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During a physical examination, an infant appears blue. Cyanosis can be caused by a rise in deoxygenated hemoglobin (more common) or an abnormal hemoglobin disorder.




  1. Does the infant have respiratory distress? If the infant has increased respiratory effort with increased rate, retractions, and nasal flaring, respiratory disease should be high on the list of differential diagnoses. Cyanotic heart disease usually presents without respiratory symptoms (“happy blue baby”) but can have effortless tachypnea (rapid respiratory rate without retractions). Blood disorders usually present without respiratory or cardiac symptoms.

  2. Does the infant have a murmur? A murmur usually implies heart disease, but in infants with congenital heart malformations, <50% have a murmur in the newborn period. Transposition of the great vessels can present without a murmur (∽60%). Muffled heart sounds can indicate pericardial effusions or pneumopericardium.

  3. Was the infant cyanotic at birth? Infants with transposition of the great vessels and tricuspid atresia can present almost immediately at birth with cyanosis. In the perinatal period, infants with truncus arteriosus, total anomalous pulmonary venous return, and tetralogy of Fallot can present with cyanosis.

  4. Is the cyanosis continuous, intermittent, cyclical, sudden in onset, or occurring only with feeding or crying? Intermittent cyanosis is more common with neurologic disorders; these infants may have apneic spells alternating with periods of normal breathing. Cyclical cyanosis can occur with nasal obstruction. Continuous cyanosis is more commonly associated with intrinsic lung disease or heart disease. Cyanosis with feeding can occur with esophageal atresia and severe gastroesophageal reflux. Sudden onset of cyanosis may occur with an air leak, such as pneumothorax. Cyanosis that disappears with crying may mean choanal atresia. Cyanosis only with crying can occur in infants with tetralogy of Fallot. Cyanotic spells with no or minimal coughing can occur with pertussis. Crying may improve cyanosis in respiratory disease and worsen it in cardiac disease.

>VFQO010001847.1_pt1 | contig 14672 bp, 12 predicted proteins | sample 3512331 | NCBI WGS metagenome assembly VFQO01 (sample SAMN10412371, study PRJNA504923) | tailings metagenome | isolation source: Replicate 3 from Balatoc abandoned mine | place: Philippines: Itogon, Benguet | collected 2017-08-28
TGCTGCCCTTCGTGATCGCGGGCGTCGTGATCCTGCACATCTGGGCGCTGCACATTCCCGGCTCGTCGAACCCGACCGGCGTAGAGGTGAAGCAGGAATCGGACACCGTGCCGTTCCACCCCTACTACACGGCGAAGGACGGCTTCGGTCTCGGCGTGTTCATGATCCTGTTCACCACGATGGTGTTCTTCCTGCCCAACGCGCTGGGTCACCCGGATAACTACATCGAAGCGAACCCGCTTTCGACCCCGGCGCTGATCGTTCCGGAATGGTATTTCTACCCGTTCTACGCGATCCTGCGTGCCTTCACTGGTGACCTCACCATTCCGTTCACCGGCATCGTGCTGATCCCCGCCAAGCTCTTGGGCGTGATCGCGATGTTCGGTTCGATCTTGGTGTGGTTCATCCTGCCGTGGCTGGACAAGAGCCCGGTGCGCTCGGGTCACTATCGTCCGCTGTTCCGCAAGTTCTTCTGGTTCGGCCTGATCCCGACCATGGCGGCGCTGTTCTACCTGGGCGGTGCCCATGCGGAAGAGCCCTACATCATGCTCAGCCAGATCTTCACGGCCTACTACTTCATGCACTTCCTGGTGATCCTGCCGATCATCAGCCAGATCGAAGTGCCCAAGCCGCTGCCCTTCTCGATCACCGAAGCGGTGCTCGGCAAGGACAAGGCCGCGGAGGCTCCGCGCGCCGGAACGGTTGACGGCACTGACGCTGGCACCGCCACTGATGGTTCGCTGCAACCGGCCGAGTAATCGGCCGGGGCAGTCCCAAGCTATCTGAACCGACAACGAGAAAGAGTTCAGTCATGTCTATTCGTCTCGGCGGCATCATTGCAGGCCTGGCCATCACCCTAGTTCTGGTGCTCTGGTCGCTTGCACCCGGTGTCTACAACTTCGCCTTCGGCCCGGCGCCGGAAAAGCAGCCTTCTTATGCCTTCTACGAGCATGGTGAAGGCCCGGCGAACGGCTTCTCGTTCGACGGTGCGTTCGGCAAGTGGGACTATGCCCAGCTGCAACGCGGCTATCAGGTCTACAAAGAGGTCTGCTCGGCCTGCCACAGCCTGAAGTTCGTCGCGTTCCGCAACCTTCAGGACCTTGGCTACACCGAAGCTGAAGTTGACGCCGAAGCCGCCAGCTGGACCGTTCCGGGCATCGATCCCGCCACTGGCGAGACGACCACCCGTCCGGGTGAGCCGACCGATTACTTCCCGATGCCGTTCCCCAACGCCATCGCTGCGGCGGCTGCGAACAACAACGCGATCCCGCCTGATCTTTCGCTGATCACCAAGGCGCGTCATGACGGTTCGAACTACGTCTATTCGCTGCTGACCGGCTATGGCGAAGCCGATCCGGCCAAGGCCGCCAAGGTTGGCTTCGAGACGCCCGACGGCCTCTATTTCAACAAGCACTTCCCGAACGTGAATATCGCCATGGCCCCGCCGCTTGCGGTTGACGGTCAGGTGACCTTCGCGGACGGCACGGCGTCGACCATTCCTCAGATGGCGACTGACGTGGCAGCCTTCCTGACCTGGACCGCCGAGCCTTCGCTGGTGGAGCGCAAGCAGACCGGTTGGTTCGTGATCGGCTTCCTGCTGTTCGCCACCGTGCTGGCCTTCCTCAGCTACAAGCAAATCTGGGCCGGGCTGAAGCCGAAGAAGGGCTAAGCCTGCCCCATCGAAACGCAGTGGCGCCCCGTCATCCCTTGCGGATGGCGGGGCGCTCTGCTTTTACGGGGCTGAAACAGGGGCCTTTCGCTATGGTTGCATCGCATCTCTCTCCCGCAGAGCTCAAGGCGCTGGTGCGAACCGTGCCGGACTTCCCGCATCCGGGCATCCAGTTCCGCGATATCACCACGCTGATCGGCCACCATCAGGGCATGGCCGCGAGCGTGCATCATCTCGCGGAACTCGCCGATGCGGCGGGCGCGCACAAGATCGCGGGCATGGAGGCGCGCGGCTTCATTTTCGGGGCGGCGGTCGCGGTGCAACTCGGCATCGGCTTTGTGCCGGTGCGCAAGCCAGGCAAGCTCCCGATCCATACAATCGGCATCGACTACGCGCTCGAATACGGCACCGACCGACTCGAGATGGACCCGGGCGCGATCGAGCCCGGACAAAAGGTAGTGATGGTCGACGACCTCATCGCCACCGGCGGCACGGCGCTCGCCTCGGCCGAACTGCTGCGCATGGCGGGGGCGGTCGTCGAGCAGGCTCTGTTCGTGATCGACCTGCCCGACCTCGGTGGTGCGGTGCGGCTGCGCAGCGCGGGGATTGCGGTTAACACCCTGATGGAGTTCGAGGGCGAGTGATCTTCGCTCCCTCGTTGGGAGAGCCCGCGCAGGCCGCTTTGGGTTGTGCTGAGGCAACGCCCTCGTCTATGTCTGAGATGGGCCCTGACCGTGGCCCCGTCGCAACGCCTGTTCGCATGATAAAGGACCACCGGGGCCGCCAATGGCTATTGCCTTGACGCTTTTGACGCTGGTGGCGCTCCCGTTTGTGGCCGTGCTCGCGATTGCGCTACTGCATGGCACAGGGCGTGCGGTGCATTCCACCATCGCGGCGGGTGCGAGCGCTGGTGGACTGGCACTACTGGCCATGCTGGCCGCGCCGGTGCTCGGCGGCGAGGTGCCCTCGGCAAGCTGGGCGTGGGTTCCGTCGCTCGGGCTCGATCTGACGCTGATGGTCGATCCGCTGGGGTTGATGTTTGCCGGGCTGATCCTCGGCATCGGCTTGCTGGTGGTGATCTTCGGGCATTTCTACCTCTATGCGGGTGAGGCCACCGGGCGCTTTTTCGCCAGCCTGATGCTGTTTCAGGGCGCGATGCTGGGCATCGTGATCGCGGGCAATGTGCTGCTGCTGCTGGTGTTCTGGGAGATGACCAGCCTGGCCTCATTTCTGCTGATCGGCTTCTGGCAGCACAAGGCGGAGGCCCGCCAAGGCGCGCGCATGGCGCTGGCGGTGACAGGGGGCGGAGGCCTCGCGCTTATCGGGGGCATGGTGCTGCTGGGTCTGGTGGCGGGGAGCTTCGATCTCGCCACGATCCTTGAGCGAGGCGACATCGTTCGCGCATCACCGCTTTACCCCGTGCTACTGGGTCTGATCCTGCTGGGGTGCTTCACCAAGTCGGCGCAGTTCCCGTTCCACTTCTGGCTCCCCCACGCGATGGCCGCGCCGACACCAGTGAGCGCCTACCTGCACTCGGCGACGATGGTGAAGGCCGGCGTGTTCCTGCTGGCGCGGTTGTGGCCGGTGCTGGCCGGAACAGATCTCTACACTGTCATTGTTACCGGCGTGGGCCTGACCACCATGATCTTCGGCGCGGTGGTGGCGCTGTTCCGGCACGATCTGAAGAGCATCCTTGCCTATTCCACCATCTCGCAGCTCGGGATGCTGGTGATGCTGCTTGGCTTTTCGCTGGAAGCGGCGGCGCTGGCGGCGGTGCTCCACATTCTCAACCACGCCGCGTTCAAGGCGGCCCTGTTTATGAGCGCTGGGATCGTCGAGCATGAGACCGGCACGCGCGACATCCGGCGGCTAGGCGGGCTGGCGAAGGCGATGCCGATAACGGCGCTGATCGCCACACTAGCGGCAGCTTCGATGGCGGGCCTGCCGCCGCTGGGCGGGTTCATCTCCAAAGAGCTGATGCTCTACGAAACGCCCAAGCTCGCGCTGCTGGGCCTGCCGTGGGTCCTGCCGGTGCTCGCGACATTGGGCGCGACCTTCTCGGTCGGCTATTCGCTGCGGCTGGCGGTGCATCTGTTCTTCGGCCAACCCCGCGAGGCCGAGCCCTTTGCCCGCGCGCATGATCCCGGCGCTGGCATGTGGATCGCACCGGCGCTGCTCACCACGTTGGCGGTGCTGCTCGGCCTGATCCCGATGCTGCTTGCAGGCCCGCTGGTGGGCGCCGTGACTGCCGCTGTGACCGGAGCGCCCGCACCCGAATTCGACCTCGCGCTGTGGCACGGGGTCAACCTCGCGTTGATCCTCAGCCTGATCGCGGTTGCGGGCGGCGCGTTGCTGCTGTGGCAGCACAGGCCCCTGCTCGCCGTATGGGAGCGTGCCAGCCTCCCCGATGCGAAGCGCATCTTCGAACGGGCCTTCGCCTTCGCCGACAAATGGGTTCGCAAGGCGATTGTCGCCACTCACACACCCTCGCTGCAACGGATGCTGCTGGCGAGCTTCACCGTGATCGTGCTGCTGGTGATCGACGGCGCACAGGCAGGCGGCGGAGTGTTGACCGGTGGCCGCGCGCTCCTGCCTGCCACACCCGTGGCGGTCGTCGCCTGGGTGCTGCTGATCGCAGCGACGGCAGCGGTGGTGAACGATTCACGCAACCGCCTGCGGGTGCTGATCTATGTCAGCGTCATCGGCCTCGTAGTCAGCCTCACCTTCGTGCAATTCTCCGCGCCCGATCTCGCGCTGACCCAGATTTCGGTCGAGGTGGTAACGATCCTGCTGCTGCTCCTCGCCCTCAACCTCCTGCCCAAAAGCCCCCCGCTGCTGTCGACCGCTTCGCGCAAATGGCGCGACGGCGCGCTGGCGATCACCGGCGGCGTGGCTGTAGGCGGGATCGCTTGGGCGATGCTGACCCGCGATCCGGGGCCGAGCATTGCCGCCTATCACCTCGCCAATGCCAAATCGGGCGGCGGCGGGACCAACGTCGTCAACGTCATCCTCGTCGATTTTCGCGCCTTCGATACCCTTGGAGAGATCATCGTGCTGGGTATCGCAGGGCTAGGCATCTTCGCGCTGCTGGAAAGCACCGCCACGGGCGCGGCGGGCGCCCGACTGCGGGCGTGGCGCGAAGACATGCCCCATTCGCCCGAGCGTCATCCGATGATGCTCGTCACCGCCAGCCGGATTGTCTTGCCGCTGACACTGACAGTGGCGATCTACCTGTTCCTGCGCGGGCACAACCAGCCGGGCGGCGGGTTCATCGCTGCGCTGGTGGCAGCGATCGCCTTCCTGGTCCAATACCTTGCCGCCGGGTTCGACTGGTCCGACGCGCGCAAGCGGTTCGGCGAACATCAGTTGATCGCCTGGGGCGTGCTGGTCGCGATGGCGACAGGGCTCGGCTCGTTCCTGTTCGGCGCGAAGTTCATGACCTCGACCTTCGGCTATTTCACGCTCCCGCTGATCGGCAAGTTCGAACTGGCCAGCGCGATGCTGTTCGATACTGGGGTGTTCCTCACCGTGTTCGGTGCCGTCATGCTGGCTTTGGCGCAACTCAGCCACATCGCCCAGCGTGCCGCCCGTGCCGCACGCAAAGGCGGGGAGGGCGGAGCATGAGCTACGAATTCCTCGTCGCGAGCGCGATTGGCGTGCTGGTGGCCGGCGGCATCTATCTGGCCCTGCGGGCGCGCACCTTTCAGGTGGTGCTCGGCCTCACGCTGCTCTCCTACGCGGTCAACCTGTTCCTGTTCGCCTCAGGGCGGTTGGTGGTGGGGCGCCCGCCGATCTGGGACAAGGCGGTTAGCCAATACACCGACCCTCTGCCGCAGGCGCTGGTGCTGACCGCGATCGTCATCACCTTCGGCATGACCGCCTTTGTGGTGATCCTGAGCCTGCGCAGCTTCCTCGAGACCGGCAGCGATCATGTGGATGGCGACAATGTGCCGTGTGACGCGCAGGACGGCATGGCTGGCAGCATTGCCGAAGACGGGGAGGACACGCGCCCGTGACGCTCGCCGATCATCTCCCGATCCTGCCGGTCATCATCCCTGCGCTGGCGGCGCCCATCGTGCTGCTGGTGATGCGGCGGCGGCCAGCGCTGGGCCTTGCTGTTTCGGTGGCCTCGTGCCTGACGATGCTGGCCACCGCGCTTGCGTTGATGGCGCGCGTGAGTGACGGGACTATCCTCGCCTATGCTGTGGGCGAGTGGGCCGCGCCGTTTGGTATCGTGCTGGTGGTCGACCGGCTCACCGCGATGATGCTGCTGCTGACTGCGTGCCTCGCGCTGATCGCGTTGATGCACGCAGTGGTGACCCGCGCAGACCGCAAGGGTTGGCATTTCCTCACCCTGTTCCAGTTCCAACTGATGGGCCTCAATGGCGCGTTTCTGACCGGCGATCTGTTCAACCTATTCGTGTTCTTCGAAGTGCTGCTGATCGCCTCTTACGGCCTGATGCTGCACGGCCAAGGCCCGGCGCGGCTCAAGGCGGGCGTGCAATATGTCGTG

5. Is the pulse oximeter normal and the infant blue? The pulse oximeter measures oxygen saturation of hemoglobin that is available to bind oxygen. If there is abnormal hemoglobin, it will not be measured. If you see a normal pulse oximeter in a cyanotic infant, think methemoglobinemia.

  6. Has the baby had the recommended pulse oximetry screening for congenital heart disease? This has been recommended by the American Academy of Pediatrics (AAP) in all newborns (see Newborn Physical Examination) as a useful method for screening for critical congenital cyanotic heart disease.

  7. Is there differential cyanosis (DC)? Differential cyanosis is when there is cyanosis of the upper or lower part of the body only, and it usually signifies serious heart disease. The prerequisite for this to happen is the presence of a right-to-left shunt through the patent ductus arteriosus (PDA). To diagnose this, oxygen saturation should be measured in the preductal (right hand is preferred since it accurately reflects preductal value) and postductal (foot). There are 2 different types of differential cyanosis.

    1. Pink upper half of the body, cyanosis lower part of body (more common). (Oxygen saturation is greater in the right hand than in the foot.) It occurs with severe coarctation of the aorta or interrupted ...

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